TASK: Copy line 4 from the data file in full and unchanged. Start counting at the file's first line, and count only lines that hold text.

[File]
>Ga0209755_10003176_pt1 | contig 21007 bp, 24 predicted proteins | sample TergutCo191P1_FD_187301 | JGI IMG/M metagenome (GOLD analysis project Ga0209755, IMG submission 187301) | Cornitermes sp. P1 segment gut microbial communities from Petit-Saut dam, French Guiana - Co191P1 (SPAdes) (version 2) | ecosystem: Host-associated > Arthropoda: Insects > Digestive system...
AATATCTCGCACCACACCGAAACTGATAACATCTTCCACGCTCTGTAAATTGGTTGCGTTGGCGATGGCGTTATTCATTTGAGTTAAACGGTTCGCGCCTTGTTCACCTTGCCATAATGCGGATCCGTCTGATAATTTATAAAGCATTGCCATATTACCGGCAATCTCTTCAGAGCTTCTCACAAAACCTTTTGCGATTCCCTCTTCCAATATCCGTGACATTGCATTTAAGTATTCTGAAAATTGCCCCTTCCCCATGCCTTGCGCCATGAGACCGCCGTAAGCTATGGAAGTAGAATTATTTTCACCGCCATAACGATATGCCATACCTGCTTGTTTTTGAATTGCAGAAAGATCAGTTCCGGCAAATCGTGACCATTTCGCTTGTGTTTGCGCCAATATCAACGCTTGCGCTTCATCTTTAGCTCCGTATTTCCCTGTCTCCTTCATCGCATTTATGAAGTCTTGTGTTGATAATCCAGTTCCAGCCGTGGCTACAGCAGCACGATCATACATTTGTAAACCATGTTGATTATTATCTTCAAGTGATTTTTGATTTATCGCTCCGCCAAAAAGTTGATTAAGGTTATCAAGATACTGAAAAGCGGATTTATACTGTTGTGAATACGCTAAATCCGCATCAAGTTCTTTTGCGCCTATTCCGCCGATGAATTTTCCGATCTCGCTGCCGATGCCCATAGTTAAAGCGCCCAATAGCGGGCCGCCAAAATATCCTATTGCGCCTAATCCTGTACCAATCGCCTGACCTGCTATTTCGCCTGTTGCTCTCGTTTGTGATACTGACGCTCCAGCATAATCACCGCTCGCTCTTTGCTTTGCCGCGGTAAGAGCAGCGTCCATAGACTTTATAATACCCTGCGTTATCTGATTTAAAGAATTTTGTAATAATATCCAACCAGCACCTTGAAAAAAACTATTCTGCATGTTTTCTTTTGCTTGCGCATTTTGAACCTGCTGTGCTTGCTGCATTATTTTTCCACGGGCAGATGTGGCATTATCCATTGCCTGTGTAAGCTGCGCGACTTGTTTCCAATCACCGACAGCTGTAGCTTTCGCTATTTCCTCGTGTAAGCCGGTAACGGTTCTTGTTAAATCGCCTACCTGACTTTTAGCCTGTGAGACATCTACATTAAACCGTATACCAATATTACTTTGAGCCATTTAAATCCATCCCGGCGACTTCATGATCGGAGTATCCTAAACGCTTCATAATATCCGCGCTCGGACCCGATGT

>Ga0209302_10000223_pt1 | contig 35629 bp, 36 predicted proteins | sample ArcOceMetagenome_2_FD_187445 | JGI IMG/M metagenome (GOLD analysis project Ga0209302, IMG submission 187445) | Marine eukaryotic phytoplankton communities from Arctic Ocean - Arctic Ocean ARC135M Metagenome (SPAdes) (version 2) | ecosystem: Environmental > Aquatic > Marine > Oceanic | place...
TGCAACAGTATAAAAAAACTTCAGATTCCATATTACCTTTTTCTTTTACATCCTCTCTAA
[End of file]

TGCAACAGTATAAAAAAACTTCAGATTCCATATTACCTTTTTCTTTTACATCCTCTCTAA